Miriam: Generally denied.
Lisa: Yes. A lot of times we see those come up where a parent asks for an evaluation and maybe the child wasn’t on the teacher’s radar as necessarily having a disability, but that doesn’t necessarily mean just because they weren’t on your radar that there isn’t enough information there to suspect. I would say a lot of times these might be the kids who are not a behavior problem. They’re just quiet but compliant and maybe just struggling a little bit, but is not necessarily an outward problem in the classroom. Maybe those fly under the radar, but just make sure if you are going to deny the evaluation, which you can do if you don’t suspect, you just really need to have that data to support why you’re denying it. They’re performing well in all of their classes. They’re achieving certain scores on standardized assessments. Keep in mind that it’s not, “They have A’s in every single class.” That is not going to be sufficient data to deny, in and of itself, an evaluation.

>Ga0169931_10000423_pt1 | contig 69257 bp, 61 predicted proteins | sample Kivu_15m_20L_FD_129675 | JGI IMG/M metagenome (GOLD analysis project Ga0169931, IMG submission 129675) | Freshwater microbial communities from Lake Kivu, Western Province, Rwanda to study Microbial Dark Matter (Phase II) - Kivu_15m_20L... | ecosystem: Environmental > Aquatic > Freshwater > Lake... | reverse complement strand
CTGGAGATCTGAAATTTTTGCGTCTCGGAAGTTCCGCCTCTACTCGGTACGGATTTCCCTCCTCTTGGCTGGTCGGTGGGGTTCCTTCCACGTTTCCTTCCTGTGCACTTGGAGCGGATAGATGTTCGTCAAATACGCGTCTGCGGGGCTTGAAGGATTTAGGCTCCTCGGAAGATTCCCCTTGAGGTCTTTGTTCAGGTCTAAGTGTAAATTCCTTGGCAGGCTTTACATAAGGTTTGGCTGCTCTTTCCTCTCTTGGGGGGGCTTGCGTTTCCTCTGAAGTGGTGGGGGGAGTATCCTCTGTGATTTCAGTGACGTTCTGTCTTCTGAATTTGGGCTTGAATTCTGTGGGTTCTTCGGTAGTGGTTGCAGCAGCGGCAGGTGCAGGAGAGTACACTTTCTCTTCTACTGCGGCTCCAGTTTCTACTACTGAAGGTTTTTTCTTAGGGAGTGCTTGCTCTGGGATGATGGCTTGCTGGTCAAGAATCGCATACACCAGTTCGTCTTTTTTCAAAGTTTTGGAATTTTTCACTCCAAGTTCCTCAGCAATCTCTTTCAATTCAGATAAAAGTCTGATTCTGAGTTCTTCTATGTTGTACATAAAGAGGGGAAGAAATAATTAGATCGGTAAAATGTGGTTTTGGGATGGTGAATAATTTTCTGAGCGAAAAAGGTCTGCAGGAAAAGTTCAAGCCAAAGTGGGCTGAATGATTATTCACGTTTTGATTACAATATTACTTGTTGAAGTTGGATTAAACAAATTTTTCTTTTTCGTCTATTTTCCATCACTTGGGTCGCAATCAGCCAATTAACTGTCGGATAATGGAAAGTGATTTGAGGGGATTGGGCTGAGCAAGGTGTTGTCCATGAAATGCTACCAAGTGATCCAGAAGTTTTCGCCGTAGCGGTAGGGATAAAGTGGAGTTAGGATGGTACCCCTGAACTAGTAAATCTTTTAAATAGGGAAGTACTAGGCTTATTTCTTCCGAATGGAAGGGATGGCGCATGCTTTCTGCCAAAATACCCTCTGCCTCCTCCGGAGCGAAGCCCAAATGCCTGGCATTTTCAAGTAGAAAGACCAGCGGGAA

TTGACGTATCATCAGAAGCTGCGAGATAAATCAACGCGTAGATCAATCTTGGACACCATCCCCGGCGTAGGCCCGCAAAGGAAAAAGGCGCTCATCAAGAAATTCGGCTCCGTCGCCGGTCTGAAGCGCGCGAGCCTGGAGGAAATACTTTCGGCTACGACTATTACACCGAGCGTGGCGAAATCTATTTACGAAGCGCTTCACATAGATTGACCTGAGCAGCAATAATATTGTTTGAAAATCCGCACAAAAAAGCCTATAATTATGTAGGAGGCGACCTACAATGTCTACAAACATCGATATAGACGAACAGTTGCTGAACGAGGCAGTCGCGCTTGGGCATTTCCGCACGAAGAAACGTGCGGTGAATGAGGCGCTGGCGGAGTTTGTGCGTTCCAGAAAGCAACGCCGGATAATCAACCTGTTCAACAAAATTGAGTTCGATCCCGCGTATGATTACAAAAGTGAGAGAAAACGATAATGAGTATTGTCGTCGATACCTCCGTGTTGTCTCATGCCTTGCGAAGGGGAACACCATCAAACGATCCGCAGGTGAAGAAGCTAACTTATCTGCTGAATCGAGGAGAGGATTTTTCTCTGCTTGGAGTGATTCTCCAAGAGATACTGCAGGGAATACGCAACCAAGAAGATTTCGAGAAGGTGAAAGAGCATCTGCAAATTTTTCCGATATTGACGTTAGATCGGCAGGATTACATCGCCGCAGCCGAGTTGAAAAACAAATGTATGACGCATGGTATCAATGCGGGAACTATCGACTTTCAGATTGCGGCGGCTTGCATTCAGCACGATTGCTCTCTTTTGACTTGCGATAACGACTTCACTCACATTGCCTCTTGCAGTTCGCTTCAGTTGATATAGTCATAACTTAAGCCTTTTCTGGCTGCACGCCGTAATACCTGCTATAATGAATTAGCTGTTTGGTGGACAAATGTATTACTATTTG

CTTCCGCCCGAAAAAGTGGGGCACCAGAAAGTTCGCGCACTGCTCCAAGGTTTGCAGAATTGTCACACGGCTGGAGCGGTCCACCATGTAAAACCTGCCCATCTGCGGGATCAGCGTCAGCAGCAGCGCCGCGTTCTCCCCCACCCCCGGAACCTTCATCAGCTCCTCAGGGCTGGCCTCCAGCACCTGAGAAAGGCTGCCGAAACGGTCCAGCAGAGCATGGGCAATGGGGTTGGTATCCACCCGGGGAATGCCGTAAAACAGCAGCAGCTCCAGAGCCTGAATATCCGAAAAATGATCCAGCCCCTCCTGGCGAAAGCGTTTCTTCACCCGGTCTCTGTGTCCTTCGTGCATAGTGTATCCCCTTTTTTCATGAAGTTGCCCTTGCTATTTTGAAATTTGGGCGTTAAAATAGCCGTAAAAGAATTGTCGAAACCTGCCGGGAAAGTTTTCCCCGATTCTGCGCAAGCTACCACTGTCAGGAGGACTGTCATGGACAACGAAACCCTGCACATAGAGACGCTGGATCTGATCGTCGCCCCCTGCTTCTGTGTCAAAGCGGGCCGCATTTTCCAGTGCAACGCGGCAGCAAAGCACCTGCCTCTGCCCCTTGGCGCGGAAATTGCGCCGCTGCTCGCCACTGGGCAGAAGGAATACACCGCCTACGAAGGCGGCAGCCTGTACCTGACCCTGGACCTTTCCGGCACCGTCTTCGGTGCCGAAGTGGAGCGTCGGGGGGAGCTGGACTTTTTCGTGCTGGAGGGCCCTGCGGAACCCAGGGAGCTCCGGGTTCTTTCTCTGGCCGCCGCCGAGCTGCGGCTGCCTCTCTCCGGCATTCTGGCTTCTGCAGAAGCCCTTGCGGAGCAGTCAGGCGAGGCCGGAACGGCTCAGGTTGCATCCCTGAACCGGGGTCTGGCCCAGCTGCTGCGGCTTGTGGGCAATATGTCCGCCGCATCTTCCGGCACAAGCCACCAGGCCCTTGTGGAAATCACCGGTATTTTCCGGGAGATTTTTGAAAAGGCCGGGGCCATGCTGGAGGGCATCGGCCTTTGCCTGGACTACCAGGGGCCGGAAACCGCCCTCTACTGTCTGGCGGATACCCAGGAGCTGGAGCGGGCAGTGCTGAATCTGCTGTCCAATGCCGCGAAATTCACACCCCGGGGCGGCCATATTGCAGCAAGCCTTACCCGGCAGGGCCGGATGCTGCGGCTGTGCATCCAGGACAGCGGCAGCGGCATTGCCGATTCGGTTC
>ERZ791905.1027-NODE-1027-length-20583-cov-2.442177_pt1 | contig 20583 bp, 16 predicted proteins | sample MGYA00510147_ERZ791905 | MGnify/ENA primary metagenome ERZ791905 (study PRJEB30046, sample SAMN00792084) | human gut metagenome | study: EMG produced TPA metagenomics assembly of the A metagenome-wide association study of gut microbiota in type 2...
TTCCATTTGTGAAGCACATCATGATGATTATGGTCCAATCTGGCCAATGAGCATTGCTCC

Miriam: I think you just also want to make sure that you document this. I just keep saying this in every single episode. Make sure that you document it. If you’re denying a parent’s request, you want to document that, as well as the reasons for that denial in a prior written notice.
Lisa: Yes. That prior notice is going to be your friend for a lot of these issues we’re going to talk about today in making sure just that you do have documentation for all the decisions that you’re making. The other area we see is response to intervention, and using RTI to elongate the time frame before you do an evaluation. Basically, waiting too long. Also, at times we see that interventions are being put in place, and they really do look like specially designed instruction, and yet the team didn’t do an evaluation, so that’s a good trigger. You want to make sure you’re getting credit for what you’re doing, right?